Kelani Valley line
|Kelani Valley line|
Class S8 DMUs do most of runs on the Kelani Valley line
|System||Sri Lanka Railways|
|Opened||1902 (as narrow gauge)|
|Closed||1992 (to start gauge conversion)|
|Reopened||1996 (as broad gauge)|
|Operator(s)||Sri Lanka Railways|
|Number of tracks||Single track|
|Track gauge||1,676 mm (5 ft 6 in)|
|Old gauge||2 ft 6 in (762 mm)|
Route definition and overviewEdit
The Kelani Valley line runs southeast from Colombo Maradana Station, through much of the city of Colombo. It runs through major business centres, like Nugegoda and Maharagama, before turning eastwards. It crosses the Southern Expressway near Homagama and continues east towards Avissawella, the current terminus of the line. The line serves an increasingly urbanising community.
The Kelani Valley line was originally built from Colombo to Yatiyanthota via Avissawella during 1900–1902. It was branched off at Avissawella and extended up to Opanayaka via Ratnapura (completed in 1912). Originally built as a 2 ft 6 in (762 mm) narrow-gauge line to serve the rubber plantations in the area, the railway line between Avissawella and Yatiyanthota was removed in 1942, the line from Homagama to Opanayaka abandoned in 1973.
The services were restarted up to Avissawella in 1978.
In 1992, a project was started to convert the line to 1,676 mm (5 ft 6 in). The project was finally completed up to Avissawella (58 km or 36 mi) in 1996. The tracks beyond were completely dismantled leaving only ruined stations, bridges, and bunds.
The Kelani Valley line is entirely single track, at 1,676 mm (5 ft 6 in). As train frequency increases, it is becoming increasingly challenging to operate trains running both direction on the single-line track.
Currently the line serves an increasingly urbanizing population leading up to Avissawella. The Kelani Valley line is not electrified. All services run on diesel power. Current operating speeds are limited due to the sharp curves on the line.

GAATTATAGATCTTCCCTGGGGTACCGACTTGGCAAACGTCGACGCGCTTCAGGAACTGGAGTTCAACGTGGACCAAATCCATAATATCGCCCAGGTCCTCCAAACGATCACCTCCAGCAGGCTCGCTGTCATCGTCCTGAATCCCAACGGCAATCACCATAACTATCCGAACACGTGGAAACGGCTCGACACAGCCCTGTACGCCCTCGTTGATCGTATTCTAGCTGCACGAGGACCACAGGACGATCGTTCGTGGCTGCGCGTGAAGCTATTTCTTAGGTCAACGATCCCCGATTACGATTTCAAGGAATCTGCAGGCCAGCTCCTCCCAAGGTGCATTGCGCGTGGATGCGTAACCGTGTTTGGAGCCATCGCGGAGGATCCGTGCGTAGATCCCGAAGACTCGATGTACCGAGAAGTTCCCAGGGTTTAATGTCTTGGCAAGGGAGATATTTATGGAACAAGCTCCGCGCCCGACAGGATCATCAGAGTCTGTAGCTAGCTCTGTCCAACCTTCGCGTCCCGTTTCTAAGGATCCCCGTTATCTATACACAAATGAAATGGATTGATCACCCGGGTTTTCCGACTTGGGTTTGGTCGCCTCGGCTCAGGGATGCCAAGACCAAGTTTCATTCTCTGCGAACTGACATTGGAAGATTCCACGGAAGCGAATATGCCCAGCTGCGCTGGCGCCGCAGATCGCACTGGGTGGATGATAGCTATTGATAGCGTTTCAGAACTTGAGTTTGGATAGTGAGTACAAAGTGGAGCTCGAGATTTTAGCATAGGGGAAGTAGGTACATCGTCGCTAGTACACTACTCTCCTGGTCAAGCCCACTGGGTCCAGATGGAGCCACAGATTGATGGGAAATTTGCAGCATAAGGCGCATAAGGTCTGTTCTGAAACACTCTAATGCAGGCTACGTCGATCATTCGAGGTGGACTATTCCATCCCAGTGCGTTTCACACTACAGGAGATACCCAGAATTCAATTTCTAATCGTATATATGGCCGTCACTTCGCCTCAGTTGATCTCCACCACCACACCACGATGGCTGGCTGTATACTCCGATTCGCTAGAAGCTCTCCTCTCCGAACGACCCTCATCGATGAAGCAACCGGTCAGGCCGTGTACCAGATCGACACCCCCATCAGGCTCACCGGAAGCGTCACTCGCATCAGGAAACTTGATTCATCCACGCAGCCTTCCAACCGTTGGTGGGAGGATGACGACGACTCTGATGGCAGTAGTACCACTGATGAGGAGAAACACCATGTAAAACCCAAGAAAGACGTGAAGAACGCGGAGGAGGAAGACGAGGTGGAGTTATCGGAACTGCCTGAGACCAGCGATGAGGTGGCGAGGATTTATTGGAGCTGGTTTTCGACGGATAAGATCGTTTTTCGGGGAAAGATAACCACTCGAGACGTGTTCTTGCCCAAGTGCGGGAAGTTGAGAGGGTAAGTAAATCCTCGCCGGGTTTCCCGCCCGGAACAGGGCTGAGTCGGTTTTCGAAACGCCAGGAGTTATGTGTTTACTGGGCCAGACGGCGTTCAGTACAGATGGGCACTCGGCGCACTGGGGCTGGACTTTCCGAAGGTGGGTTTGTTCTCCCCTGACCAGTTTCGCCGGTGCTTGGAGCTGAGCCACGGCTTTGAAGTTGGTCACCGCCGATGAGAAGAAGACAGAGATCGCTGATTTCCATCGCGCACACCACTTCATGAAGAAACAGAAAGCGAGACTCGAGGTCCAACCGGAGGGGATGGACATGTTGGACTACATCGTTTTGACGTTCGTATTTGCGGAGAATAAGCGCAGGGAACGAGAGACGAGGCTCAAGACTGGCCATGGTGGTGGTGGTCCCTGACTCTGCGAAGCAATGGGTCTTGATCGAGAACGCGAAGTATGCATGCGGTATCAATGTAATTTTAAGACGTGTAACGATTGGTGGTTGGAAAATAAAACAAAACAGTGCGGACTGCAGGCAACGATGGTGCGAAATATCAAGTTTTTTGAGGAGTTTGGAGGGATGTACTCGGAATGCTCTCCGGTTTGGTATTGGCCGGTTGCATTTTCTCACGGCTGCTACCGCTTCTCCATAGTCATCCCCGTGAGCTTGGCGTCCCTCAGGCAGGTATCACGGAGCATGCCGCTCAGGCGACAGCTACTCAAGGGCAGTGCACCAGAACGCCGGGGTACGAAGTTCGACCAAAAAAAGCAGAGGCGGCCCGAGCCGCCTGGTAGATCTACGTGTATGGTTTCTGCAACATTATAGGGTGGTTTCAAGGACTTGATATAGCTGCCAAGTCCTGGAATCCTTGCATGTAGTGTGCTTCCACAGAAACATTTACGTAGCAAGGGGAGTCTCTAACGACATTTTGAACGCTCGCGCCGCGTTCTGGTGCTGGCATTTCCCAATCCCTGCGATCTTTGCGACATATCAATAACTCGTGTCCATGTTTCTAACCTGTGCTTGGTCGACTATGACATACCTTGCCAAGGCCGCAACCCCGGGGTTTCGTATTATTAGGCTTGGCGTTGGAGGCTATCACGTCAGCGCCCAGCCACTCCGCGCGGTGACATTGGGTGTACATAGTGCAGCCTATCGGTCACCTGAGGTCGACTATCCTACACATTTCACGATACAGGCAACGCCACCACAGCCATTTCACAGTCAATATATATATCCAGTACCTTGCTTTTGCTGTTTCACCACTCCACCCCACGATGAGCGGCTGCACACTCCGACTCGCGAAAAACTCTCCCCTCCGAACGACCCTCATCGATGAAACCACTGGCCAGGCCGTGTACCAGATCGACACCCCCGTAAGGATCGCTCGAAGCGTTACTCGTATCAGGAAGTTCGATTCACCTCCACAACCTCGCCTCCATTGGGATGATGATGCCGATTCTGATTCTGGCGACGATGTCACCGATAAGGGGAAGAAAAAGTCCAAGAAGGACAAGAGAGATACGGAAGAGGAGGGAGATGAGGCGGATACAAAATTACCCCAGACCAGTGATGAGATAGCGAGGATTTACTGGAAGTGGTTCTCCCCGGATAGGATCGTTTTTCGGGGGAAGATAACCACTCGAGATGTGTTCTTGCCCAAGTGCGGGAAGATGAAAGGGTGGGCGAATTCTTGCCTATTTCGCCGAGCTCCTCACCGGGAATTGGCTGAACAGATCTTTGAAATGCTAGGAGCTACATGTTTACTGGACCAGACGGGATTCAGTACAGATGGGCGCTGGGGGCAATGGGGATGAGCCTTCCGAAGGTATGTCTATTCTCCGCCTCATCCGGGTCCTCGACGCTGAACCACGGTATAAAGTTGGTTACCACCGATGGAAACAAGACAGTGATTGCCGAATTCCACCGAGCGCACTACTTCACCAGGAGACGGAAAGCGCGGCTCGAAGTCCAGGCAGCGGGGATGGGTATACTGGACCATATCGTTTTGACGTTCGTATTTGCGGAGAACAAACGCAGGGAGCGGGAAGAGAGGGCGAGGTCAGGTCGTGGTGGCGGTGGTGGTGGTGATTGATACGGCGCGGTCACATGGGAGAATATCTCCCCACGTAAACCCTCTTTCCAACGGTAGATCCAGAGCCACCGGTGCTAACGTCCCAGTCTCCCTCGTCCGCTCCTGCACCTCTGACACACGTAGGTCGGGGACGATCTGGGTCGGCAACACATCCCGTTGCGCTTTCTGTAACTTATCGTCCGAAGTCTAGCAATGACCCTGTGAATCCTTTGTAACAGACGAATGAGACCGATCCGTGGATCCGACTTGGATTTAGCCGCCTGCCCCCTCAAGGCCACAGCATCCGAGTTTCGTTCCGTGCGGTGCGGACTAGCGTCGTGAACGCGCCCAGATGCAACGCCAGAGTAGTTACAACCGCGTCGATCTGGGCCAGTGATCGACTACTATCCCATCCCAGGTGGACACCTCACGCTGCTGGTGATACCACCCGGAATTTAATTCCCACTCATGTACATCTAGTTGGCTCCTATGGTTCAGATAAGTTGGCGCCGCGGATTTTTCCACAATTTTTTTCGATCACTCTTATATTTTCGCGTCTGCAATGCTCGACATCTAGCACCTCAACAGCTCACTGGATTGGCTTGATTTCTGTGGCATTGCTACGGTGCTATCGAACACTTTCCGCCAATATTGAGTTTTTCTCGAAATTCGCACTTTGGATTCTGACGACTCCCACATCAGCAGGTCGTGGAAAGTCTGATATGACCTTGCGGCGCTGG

Locomotives and rolling stockEdit
During the narrow-gauge era, the line had its own fleet of narrow-gauge locomotives and rolling stock. The steam locomotives of Class K and Sentinel railcars class V1 and V2 were also used.
|Class||Horse power||Manufacturer||Engine||Transmission||Livery||Imported year|
|N1||492||Krupp||8 cylinder powered||Hydraulic||Red||1953|
|N2||600||Kawasaki Japan||General Motors Detroit diesel v16||Hydraulic||Blue & red||1973|
|P1||132||Hunslet||Ruston Hornsby 6 cylinder||Mechanical||Green||1950|
|Class||Horse power||Manufacturer||Engine||Transmission||Livery||Imported year||Notes|
|S6||1165||Hitachi (Japan)||Paxman V12-12YJXL (4 stroke)||Diesel hydraulic||Green||1975||Not in use.|
|S7||1020||Hitachi (Japan)||Cummings V8 KTA-2300 (4 stroke)||Diesel hydraulic||Green||1977||Not in use|
|S8||1430||Hitachi (Japan) & Hyundai (S. Korea)||MTU 12V396TCI13||Diesel hydraulic||Orange, white, and gray||1991|
|S12||1950||CSR (China)||MTU 12V4000R41 V12||Diesel electric||Blue||2012|
Sri Lanka Railways has a monopoly on the operation of Kelani Valley line.
As of January, 2016, there were 20 trains operating on the line daily, mainly catering to rush hour commuters traveling to and from Colombo. In Addition to this, Sri Lanka Railways introduced a rail bus service to cater commuters traveling between Kosgama and Maharagama during daytime.